– The reality is that there is no correlation and in general a LGBTIQ person is less likely statistically to be a child abuser.
‘Are homosexual adults in general sexually attracted to children and are preadolescent children at greater risk of molestation from homosexual adults than from heterosexual adults? There is no reason to believe so.
The research to date all points to there being no significant relationship between a homosexual lifestyle and child molestation. There appears to be practically no reportage of sexual molestation of girls by lesbian adults, and the adult male who sexually molests young boys is not likely to be homosexual (Groth & Gary, 1982, p. 147).’
Being LGBT means you have AIDS
AIDS is an illness that affects human beings regardless of sexual orientation or gender. Below are the USA statistics of AIDS infection to 2010.
Transmission Category Number infected %
Male-to-male sexual contact 555,032 48.42
Injection drug use 277,738 24.23
Male-to-male and injection 80,902 7.06
Heterosexual contact 214,196 18.69
Other 18,402 1.61
Everyone is born male or female – the binary gender conspiracy
– Whilst our society generally thinks that sex and gender is binary (ie: male and female) the reality is that approx. 1.9% of all births are neither male nor female but instead what is termed intersex.
– In addition many people are born and assigned a male or female sex identity that differs from the gender to which they identify.
– there are also a variety of lived genders other than man or woman that people may choose to live as such as gender queer / androgynous.
5. How to show respect to people who are transgender …
6. Implications for aged care
The past 20-40 years have seen significant change in the acceptance of LGBTIQ people in the majority of Western Society. Whilst there is still a long way to go for true equality there is an increasing number of LGBTIQ people who are comfortable in being their true selves in society. eg: not ‘in the closet’.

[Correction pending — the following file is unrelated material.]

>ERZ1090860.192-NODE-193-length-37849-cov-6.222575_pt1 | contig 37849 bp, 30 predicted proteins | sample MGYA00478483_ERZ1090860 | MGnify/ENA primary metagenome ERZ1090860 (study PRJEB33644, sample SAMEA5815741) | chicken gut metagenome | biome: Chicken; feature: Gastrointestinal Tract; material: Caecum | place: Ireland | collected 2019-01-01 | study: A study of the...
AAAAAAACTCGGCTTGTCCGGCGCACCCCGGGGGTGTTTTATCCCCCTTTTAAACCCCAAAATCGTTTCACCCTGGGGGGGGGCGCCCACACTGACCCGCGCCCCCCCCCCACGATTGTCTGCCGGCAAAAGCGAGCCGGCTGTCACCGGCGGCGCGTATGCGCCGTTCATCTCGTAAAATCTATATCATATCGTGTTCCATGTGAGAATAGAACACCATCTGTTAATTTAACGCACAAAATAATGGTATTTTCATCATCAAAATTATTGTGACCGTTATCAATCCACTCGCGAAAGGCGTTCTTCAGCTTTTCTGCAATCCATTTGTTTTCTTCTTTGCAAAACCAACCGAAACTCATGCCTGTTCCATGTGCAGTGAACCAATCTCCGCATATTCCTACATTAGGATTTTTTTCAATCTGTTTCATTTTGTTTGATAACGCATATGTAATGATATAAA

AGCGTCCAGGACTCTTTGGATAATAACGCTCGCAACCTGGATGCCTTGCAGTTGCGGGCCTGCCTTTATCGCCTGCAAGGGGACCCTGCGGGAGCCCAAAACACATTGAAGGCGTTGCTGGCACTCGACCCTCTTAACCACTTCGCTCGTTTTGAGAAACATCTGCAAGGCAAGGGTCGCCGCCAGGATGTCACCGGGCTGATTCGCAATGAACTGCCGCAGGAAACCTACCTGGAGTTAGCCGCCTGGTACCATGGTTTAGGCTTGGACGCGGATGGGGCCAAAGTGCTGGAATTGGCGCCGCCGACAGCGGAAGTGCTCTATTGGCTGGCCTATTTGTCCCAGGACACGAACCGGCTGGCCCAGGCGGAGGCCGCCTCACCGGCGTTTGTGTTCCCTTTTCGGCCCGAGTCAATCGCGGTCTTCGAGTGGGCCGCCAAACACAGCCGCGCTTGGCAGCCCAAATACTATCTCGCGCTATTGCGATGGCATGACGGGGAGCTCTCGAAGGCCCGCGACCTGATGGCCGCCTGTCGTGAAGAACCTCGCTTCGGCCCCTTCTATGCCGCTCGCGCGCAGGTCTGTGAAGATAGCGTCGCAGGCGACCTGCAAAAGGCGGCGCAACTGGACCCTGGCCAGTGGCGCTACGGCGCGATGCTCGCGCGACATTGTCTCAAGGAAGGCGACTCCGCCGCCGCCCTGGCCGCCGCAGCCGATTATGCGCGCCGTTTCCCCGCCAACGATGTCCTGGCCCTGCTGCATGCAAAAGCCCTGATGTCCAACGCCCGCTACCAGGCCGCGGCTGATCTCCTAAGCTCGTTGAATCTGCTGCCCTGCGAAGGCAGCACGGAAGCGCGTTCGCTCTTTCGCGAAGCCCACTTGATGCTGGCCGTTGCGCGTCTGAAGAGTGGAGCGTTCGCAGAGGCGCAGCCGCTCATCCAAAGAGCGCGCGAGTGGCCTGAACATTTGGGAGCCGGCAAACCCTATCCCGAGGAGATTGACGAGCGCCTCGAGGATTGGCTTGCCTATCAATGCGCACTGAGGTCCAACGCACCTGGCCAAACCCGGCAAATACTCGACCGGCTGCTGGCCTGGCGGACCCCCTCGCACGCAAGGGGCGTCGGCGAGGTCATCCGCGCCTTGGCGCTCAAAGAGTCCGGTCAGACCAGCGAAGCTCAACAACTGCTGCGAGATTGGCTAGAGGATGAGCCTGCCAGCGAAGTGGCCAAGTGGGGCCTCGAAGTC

The issue is considered so relevant that the Commonwealth Government initiated a study in 2012 to determine a strategy for the ongoing aged care of LGBTIQ people. (National Lesbian, Gay, Bisexual, Transgender and Intersex (LGBTI) Ageing and Aged Care Strategy, © Commonwealth of Australia 2012)
With the ageing population in Australia we will continue to see a greater number of LGBTIQ residents/clients in our aged care programs in the coming years. In addition people working in the industry will find many colleagues who identify as part of this community.
The following quotes and examples highlight a number of ways in which the growing LGBTIQ ‘out’ population is likely to impact Aged Care.
‘Such approaches have reinforced the invisibility of older LGBTI people and as a result have ignored a sizeable group of Australians of diverse sexual orientation, sex or gender identity, which is estimated to be up to 11% of the Australian population.’ (National Lesbian, Gay, Bisexual, Transgender and Intersex (LGBTI) Ageing and Aged Care Strategy, © Commonwealth of Australia 2012)
‘Dr Jo Harrison from the University of South Australia says there are instances where people have reported choosing to hide their sexuality or “return to the closet”.
Dr Harrison says the Government’s recognition that the elderly homosexuals are being discriminated against and have special need is a “historic turning point”.
“They announced an enormous swathe of aged care reforms and in amongst those reforms was that the Government is going to legislate and include lesbian, gay, bisexual, transgender and intersex older people in the Aged Care Act as a special needs group for the purposes of aged care,” she said.
“And that’s an incredibly significant turn around from like virtual invisibility at Federal Government level two years ago.
“Discrimination among aged care workers is partly due to the relatively high number of immigrants in the workforce. They are sometimes from countries where homosexuality is far less accepted.
Dr Jo Harrison says the Government is putting more money into training aged-care workers to be more tolerant.
“Some may have very strong religious views. They may have very strong traditional cultural views for whatever reason,” he said.
“But one of the issues with the education is to say you’re here to do a professional job, you’re here to treat people as human beings with dignity and rights and regardless of whatever your own personal view about this might be, you leave that outside.